Dante’s Inferno: The Video Game: The Demo: The Review

I've decided to display images from various illuminated texts, rather than screens from the actual game. Gustave Dore, Canto 31

Last night, my bro informed me that the Dante’s Inferno demo was available on the PSN, and while I’m not a big fan of game demos, I decided to grab it.

I guess Visceral Games loved the PS3 enough that they released the demo to us weeks ahead of the 360. Additionally they announced the other day that the Sony version would be essentially the definitive version, with tons of Special Edition like extras (artbook,soundtrack, even a digital copy of the epic poem) all in the normal ed of the game – no need to preorder or to shell out extra dough for it. The 360 version lacks these frills completely, bummer.

So with that much Sony love, I thought I should at least give the demo a go. After watching two movies (The Prince of Tides and The Four Feathers) I was good to go on EA/Visceral Games action epic.

Broadly speaking, I’ll say that I enjoyed the demo, having played it twice now, but I do have some concerns…

First of all, lets get this out of the way, the game is nearly straight out plagiarizing God of War. I don’t know if they had access to the source code or anything, but everything from the control set up, to the opening of treasure chests (fonts in this game) and the red and green orbs is GOW.

I’ll try and leave it at that , as far as GOW comparisons to go ( and fail miserably, as you’ll soon see) – this is going to be discussed endlessly when the game comes out, and then brought back up again once GOWIII arrives. Instead lets talk about Dante’s Inferno.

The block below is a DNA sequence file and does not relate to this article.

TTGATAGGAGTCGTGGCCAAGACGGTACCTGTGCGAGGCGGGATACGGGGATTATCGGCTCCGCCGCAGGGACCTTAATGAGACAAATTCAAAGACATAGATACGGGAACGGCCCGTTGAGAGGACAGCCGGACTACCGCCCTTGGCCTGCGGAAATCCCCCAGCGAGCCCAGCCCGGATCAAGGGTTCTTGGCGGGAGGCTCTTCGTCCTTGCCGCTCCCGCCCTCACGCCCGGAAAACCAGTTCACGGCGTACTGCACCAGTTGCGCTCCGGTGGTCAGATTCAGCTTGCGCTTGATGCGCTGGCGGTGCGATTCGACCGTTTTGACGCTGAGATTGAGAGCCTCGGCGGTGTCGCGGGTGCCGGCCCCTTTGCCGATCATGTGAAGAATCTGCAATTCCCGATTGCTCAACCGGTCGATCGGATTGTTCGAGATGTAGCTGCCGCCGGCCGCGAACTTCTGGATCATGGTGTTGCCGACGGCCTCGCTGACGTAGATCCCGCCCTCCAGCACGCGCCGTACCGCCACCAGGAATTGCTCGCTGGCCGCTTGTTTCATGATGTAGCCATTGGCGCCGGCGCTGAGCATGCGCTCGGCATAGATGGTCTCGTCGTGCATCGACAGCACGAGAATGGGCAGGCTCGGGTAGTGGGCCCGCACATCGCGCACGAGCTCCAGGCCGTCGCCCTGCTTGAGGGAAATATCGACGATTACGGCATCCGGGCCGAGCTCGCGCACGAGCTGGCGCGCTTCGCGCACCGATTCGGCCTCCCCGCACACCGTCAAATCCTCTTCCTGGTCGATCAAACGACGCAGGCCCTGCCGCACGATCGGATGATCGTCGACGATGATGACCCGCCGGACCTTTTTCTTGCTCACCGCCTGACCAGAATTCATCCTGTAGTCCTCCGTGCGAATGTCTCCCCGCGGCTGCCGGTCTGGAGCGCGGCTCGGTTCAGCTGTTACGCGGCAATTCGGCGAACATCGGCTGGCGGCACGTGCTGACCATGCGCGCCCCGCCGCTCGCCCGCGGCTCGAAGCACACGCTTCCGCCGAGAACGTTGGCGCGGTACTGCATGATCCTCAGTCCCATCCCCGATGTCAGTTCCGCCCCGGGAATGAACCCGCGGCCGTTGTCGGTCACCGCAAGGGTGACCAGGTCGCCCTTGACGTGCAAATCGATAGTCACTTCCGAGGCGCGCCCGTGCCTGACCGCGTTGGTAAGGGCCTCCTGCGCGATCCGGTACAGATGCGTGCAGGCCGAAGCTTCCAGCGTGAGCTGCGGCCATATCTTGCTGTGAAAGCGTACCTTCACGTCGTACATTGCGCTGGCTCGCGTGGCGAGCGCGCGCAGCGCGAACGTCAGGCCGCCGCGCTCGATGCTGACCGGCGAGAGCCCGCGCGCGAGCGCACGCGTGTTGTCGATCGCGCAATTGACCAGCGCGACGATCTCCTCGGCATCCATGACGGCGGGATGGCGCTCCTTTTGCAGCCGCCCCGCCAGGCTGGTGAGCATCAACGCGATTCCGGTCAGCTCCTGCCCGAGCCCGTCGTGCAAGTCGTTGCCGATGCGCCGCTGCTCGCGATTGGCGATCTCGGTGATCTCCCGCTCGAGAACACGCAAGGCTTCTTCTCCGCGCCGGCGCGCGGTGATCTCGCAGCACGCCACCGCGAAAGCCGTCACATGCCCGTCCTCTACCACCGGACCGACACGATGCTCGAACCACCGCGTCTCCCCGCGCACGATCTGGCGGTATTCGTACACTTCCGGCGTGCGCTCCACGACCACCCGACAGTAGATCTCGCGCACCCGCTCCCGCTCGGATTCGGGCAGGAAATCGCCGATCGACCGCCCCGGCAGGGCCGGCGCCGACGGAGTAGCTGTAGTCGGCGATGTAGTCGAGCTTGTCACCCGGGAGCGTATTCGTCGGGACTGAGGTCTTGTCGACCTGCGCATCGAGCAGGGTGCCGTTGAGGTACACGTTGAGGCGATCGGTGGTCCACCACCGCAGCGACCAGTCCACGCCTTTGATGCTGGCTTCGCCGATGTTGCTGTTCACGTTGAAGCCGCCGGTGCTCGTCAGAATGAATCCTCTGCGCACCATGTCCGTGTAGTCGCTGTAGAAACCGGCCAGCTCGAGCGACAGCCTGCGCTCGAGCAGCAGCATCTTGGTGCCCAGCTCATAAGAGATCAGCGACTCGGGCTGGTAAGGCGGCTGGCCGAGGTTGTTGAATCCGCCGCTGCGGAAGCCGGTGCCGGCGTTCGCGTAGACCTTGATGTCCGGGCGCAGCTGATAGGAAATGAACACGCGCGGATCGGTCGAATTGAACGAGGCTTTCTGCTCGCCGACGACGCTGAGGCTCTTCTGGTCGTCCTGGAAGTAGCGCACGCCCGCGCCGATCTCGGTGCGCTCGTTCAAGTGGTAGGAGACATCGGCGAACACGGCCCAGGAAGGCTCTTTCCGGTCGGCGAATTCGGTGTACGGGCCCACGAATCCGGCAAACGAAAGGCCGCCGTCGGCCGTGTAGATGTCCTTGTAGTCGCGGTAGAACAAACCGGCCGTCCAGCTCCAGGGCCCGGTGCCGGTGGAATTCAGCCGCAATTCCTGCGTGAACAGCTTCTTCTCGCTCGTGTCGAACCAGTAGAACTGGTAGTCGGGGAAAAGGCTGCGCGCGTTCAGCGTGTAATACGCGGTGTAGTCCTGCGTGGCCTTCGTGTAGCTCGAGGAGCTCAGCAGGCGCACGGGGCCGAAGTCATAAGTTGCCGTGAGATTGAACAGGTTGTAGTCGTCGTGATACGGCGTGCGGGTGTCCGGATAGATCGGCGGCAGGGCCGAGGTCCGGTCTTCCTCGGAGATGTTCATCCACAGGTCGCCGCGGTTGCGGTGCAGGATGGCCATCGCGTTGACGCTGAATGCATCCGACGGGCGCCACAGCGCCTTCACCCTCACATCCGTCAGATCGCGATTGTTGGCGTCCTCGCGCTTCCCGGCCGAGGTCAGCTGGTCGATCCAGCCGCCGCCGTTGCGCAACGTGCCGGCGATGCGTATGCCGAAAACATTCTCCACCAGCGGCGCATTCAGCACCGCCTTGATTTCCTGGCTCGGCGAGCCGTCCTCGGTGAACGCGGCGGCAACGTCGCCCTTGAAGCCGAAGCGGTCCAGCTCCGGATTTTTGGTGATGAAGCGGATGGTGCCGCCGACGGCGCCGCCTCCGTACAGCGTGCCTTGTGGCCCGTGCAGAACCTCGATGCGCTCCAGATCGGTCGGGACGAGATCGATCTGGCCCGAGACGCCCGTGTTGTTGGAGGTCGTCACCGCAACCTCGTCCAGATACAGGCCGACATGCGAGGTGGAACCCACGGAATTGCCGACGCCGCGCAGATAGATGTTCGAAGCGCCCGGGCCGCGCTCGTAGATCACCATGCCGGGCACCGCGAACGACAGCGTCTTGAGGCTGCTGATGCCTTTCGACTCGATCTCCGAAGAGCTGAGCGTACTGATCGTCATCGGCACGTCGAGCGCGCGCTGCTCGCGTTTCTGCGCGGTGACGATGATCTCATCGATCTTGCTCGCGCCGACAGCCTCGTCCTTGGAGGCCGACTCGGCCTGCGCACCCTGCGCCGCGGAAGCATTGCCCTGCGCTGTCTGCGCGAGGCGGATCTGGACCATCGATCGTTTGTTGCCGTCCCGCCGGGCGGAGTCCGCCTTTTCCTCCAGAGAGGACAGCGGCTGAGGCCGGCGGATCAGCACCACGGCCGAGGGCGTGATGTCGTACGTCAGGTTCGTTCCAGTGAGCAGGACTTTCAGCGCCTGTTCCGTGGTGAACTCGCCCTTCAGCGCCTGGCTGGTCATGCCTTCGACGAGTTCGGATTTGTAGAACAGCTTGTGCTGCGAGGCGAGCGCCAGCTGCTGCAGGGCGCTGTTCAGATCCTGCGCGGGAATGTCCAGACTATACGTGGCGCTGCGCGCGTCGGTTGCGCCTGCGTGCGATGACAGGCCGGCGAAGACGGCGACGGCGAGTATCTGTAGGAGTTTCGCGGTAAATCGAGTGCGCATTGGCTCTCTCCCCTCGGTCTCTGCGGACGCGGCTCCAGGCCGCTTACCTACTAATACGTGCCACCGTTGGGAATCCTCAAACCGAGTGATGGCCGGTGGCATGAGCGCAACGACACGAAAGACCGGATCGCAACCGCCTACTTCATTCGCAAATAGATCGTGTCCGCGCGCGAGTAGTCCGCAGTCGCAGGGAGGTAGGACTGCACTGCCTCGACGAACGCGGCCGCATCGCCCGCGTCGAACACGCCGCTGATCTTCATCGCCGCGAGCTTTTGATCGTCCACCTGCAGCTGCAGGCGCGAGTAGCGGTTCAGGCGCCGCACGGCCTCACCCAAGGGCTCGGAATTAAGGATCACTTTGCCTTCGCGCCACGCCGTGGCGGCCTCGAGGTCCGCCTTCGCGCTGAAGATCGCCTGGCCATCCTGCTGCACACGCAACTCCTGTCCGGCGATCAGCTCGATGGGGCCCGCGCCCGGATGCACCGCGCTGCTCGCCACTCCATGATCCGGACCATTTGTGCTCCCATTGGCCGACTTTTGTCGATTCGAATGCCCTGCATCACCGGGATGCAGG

Bottecelli - Map of Hell

Back at Sheridan, I was supposed to read the original poem, I didn’t. At least not thoroughly – so I can’t talk about how exact a representation this game is. My gut reaction is that it isn’t.

What I can talk about is the stylistic choices Visceral has made, many of them feel shallow, or at the very least, ill considered. Already, I find myself breaking my promise and thinking about that other game, where on the graphically limited PS2, legibility was a primary concern. Bad guys in DI are hard to discern amongst the murky browness of the stages, but as a rule of thumb, I simply starting attacking at the nearest thing that moved. Still, even the grand Boss of the demo, Death incarnate, seems to be an amorphous black shade, and not intentionally so.

I have a hard time trying describe the look of the titular character – he’s bare chested, yet his arms are heavily protected. He wields in one hand, Death’s scythe, and the other, a holy cross (that shoots out glowing crosses, like a divine care bear stare). On his head he has what seems to be a iron crown of thorns, and facially, he reminds me of my  barber.

Oh, and about that chest, he has some kind of magical tapestry stitched onto it, the art constantly shifting around – it’s bloody and makes squishy noises when he pokes at it, and I don’t really know why he should be this way.

Sometimes, the game goes into a 2D animated cinematic, which to me, evoked those McFarlane/Korn music videos from the years ago. I was later told that they were supposed to resemble stained glass windows, which I think missed it’s mark by a wide margin. Other times, the game uses CG cinemas, and other times, it uses in game graphics, and regardless of the style, you’ll frequently see bare breasts. All of this seems kind of inconsistent and poorly paced…but bear in mind we’re dealing with a demo here, so we’ll let that slide.